Byram said that no one should kid themselves that their child just has nits and no lice. He compared it to a chicken coop. “If there are eggs in the coop, there’s a hen around somewhere. Nits don’t lay themselves.”

Lice are most commonly found around the ears and base of the hairline, close to the neckline. But there’s good news: They are very easy to treat. Although you may not want to.

The CDC, WebMD, Johns Hopkins University and the American Academy of Pediatrics are just some of the many organizations that provide online resources for lice, including a wealth of information on the efficacy and various types of treatments including over-the-counter products, prescription-based rinses and home remedies. For example, the active ingredient in the name brand Rid is piperonyl butoxide with pyrethrins, a pesticide that derives from chrysanthemums and is safe to use on children 2 years and older, unless, of course, you are allergic to chrysanthemums. Permethrin, another pesticide, is the active ingredient found in the name brand product Nix, and has been approved to use on babies two months and older.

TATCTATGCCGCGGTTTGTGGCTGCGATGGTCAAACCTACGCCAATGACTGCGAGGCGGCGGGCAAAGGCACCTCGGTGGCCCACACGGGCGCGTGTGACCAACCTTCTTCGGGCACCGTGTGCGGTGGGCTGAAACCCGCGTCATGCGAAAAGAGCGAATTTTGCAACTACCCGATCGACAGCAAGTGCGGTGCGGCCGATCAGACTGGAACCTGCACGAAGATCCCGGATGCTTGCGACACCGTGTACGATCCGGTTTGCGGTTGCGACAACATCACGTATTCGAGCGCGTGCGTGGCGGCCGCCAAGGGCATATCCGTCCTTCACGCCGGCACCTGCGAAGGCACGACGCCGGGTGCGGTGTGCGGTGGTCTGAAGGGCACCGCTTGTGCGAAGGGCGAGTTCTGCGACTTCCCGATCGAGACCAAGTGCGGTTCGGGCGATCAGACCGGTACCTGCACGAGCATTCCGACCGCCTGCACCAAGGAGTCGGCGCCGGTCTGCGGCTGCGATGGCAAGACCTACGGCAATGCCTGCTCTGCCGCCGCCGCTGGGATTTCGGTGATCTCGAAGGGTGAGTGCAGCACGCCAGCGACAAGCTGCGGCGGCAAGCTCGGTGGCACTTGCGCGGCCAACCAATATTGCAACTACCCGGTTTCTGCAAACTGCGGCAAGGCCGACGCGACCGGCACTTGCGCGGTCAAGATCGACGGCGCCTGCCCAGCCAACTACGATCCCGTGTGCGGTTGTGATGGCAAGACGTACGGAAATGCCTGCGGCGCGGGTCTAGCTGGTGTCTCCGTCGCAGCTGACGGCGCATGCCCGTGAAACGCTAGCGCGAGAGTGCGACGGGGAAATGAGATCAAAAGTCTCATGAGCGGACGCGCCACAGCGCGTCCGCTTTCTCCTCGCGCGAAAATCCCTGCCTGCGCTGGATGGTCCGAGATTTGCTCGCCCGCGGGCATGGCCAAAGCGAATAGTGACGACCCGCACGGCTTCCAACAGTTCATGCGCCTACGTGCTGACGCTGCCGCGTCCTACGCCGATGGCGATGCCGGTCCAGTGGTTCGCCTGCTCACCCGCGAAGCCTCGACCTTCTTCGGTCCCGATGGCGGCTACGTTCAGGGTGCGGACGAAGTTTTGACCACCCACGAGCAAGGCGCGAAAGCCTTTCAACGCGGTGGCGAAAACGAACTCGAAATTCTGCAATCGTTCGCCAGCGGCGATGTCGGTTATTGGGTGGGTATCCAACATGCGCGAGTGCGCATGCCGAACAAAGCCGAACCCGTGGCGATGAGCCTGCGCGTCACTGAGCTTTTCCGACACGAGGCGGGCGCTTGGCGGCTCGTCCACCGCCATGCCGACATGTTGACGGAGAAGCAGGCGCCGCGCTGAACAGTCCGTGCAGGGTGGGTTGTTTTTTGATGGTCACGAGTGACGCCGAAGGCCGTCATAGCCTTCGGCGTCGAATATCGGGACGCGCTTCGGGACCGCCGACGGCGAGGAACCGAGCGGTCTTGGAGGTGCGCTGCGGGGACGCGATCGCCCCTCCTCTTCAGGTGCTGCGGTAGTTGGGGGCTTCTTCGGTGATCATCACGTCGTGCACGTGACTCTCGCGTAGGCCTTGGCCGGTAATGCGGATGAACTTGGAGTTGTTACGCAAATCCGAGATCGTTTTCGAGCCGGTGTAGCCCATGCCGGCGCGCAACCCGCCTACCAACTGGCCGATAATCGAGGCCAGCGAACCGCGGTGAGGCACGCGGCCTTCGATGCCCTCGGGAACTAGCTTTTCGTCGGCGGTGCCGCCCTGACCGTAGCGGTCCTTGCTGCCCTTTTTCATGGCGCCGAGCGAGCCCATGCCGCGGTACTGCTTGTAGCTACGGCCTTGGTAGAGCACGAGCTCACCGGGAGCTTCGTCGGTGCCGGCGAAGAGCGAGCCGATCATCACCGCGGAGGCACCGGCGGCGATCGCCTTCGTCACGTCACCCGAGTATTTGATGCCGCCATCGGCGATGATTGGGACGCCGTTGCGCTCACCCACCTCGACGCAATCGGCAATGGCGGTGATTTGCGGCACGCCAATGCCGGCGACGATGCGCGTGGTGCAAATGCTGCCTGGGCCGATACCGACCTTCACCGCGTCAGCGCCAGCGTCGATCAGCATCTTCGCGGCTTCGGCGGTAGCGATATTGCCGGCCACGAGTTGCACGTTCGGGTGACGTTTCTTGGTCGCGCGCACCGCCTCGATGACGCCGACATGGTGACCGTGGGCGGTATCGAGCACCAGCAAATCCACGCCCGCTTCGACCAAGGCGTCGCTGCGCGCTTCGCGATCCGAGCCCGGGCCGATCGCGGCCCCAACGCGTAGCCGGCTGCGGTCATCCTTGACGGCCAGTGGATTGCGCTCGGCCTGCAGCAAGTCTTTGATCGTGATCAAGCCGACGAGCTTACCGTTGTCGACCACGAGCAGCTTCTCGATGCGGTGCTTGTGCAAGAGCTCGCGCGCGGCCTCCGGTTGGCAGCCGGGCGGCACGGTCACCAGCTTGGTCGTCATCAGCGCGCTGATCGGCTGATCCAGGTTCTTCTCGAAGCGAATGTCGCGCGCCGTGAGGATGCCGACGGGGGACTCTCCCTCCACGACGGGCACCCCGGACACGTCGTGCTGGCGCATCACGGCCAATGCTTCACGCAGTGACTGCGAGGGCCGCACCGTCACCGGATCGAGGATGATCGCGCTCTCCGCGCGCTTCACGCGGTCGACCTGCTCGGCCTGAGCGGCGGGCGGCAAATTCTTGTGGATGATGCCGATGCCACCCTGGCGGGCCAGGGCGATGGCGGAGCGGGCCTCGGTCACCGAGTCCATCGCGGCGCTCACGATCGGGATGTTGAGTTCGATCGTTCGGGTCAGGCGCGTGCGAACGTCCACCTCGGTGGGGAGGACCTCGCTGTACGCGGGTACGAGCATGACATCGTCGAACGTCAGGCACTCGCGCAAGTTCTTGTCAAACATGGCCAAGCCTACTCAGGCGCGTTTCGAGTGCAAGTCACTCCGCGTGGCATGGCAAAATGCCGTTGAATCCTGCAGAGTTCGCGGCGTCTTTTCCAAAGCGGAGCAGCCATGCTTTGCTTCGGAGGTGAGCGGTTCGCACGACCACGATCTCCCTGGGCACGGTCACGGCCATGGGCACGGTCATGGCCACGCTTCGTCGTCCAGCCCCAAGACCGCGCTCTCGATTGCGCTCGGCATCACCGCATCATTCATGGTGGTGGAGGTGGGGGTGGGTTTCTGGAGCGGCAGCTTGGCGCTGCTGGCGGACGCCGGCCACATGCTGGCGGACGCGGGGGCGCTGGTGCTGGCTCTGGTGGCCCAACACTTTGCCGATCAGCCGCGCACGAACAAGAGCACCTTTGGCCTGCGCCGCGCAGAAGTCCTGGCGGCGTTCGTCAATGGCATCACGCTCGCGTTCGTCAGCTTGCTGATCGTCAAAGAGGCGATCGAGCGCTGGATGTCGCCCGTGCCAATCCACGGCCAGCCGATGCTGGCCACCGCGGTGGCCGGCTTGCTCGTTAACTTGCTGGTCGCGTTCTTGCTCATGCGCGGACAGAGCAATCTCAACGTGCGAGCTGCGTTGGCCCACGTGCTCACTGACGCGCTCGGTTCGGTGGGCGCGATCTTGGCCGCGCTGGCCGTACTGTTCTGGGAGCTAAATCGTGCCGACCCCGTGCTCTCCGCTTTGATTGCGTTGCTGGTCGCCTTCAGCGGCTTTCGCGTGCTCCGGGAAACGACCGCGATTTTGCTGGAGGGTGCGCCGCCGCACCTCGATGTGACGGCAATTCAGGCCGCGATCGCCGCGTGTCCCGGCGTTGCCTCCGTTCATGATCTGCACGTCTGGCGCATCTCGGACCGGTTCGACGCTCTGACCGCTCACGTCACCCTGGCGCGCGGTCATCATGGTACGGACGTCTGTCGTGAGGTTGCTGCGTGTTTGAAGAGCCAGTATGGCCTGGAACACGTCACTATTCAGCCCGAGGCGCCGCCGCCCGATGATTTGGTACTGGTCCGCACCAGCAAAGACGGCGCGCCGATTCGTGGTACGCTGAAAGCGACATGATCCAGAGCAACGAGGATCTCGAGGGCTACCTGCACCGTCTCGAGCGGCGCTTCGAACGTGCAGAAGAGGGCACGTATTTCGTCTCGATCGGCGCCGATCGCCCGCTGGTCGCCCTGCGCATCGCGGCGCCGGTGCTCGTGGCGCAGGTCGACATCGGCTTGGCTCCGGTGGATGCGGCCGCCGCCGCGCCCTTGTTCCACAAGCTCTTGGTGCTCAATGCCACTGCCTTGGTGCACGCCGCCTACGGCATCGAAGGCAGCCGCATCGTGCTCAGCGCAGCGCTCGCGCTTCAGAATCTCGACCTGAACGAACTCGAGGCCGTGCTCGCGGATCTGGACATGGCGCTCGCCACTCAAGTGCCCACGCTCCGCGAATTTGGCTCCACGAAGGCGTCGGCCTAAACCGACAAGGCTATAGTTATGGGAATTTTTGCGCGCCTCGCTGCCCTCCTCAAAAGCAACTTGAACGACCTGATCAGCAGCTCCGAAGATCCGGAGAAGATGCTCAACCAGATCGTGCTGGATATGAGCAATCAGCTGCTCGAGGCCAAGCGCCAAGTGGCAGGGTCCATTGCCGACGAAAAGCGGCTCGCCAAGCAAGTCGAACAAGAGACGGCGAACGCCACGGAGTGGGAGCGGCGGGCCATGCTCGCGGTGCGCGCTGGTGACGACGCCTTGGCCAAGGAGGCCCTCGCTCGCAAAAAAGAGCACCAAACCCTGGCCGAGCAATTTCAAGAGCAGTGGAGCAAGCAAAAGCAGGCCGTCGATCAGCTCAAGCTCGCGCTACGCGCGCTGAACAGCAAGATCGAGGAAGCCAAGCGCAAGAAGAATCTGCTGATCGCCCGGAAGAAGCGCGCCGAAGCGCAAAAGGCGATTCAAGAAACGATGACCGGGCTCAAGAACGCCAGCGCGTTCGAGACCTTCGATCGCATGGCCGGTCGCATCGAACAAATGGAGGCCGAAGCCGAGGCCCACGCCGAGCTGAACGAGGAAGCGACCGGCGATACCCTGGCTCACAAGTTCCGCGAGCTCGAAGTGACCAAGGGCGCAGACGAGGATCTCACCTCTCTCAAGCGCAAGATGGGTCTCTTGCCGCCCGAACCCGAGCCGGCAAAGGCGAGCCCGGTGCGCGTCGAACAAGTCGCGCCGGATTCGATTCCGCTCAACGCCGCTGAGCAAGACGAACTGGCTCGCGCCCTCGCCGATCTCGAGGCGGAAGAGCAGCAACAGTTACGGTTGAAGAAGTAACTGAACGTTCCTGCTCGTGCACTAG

There are many mixed opinions regarding the efficacy of home remedies that use all kinds of ingredients and substances fresh from your kitchen pantry or bathroom cabinet that can include, in no particular order, Crisco, petroleum jelly, mayonnaise, cooking oil and plain old conditioner in copious amounts. The logic behind the use of these thick, oily substances is that the hair is doused in them for a few hours, ultimately causing the lice and eggs to suffocate. When it comes time to rinse, dish soap is recommended because regular shampoo would not necessarily be strong enough to adequately rinse out a substance used to make schnitzel.